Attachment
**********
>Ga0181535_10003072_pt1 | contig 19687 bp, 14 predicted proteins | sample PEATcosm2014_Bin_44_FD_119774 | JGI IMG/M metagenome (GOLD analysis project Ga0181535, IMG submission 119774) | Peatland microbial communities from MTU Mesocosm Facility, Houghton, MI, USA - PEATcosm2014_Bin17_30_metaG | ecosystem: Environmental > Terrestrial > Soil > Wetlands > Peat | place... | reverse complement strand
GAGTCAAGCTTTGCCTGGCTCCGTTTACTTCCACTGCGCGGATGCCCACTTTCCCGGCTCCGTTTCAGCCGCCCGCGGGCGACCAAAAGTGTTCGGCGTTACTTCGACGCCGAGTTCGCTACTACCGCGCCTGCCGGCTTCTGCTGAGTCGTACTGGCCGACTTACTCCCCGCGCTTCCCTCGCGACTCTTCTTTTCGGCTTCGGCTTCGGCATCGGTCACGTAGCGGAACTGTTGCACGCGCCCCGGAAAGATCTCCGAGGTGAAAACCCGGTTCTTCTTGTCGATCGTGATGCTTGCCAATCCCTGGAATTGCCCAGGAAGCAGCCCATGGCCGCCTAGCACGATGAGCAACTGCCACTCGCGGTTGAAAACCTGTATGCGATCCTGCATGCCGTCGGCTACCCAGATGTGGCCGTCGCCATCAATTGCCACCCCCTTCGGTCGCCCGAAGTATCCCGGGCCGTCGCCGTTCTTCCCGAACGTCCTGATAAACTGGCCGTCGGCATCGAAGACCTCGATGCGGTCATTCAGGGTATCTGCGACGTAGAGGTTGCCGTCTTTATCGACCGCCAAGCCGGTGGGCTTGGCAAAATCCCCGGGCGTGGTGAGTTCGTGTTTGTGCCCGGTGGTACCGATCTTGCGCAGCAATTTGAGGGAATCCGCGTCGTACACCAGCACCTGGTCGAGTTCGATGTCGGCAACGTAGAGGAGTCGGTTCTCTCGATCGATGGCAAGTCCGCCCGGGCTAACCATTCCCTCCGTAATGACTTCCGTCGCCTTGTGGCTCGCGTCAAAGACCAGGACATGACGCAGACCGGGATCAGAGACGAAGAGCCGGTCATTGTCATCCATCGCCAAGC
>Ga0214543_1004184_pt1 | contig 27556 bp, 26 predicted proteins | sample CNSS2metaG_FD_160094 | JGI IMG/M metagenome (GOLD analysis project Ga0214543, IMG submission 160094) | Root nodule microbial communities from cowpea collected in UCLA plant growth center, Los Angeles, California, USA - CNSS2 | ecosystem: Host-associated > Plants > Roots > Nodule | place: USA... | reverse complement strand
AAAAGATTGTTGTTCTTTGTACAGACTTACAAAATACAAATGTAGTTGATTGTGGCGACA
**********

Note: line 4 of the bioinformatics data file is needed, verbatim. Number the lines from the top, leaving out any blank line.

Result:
AAAAGATTGTTGTTCTTTGTACAGACTTACAAAATACAAATGTAGTTGATTGTGGCGACA